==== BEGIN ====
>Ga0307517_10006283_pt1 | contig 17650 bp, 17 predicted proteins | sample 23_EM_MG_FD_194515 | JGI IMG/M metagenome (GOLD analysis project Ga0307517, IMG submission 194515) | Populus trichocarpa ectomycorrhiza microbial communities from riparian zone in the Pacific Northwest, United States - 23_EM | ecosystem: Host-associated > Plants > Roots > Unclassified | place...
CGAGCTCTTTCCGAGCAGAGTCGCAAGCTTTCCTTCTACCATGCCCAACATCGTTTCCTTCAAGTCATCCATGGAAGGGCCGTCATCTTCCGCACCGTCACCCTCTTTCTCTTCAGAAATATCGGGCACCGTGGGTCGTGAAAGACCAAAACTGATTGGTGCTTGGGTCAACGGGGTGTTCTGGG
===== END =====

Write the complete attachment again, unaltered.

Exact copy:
>Ga0307517_10006283_pt1 | contig 17650 bp, 17 predicted proteins | sample 23_EM_MG_FD_194515 | JGI IMG/M metagenome (GOLD analysis project Ga0307517, IMG submission 194515) | Populus trichocarpa ectomycorrhiza microbial communities from riparian zone in the Pacific Northwest, United States - 23_EM | ecosystem: Host-associated > Plants > Roots > Unclassified | place...
CGAGCTCTTTCCGAGCAGAGTCGCAAGCTTTCCTTCTACCATGCCCAACATCGTTTCCTTCAAGTCATCCATGGAAGGGCCGTCATCTTCCGCACCGTCACCCTCTTTCTCTTCAGAAATATCGGGCACCGTGGGTCGTGAAAGACCAAAACTGATTGGTGCTTGGGTCAACGGGGTGTTCTGGG